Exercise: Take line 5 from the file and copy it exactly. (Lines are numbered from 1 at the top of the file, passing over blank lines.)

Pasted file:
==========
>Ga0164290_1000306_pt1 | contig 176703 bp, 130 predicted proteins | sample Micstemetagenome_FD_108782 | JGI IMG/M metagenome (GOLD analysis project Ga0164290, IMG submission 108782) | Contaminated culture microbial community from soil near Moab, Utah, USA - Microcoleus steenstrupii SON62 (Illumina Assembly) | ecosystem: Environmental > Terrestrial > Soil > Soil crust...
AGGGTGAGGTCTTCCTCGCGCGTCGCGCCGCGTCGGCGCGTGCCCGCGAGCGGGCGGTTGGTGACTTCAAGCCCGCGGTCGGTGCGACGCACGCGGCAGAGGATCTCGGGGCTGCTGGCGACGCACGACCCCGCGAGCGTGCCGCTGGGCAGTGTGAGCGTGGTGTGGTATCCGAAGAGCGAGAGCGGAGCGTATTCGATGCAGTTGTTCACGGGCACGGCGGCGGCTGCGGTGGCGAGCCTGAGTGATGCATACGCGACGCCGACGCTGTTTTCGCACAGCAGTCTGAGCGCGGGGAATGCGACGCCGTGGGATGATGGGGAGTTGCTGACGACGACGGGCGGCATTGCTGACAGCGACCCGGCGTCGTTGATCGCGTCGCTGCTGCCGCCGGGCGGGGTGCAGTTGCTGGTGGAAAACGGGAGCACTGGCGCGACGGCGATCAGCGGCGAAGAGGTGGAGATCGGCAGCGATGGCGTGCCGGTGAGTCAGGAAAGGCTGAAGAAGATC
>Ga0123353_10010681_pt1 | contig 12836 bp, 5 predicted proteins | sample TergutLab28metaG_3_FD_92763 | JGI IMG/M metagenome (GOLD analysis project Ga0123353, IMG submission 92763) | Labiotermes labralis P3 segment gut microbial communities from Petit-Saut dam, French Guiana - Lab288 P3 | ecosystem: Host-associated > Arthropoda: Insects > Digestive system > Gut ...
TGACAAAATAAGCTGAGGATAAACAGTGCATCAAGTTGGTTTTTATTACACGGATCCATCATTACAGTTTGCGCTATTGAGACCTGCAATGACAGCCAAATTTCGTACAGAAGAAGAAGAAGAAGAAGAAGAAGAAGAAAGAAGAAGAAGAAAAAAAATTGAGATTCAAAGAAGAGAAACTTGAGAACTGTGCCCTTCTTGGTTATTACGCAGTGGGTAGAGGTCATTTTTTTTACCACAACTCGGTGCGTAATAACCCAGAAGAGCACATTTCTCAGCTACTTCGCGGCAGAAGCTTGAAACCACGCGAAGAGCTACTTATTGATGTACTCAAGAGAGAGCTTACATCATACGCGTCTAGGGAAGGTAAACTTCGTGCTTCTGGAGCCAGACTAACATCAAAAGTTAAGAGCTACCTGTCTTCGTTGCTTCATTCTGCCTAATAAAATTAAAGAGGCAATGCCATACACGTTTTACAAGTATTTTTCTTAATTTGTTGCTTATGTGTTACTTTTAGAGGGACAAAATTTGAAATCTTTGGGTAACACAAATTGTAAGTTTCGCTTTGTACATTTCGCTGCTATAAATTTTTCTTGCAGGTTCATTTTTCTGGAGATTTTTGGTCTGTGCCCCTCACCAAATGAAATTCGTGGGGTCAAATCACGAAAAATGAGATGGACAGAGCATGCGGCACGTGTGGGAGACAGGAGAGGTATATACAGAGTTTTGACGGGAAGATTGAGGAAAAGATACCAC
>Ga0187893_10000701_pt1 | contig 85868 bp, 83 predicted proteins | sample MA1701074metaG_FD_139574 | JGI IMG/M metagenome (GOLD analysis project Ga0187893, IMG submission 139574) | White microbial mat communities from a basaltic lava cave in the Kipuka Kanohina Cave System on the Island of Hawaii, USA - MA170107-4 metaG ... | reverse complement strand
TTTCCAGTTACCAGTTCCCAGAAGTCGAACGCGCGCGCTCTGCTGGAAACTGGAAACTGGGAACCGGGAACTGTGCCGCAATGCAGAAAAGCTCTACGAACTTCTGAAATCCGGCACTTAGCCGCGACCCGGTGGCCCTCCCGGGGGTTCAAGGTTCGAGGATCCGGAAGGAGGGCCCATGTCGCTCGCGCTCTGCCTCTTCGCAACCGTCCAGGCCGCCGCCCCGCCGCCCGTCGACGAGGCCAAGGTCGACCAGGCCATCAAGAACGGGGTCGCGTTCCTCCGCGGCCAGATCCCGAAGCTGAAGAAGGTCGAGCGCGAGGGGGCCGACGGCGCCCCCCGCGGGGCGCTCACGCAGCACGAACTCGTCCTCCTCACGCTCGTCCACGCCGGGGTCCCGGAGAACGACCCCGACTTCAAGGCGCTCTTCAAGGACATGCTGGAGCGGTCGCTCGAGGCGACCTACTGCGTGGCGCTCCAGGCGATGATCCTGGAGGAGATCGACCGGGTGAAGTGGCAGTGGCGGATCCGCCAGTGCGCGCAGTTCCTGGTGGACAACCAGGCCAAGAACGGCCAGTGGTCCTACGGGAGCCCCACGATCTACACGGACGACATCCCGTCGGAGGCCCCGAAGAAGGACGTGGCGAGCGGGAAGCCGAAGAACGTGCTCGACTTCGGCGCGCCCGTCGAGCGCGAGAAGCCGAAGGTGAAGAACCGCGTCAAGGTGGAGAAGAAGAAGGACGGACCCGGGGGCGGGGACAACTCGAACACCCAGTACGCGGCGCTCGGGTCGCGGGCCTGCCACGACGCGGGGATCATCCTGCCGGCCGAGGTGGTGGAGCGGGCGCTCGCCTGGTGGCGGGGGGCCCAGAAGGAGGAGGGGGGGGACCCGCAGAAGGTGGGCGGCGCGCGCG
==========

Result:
>Ga0187893_10000701_pt1 | contig 85868 bp, 83 predicted proteins | sample MA1701074metaG_FD_139574 | JGI IMG/M metagenome (GOLD analysis project Ga0187893, IMG submission 139574) | White microbial mat communities from a basaltic lava cave in the Kipuka Kanohina Cave System on the Island of Hawaii, USA - MA170107-4 metaG ... | reverse complement strand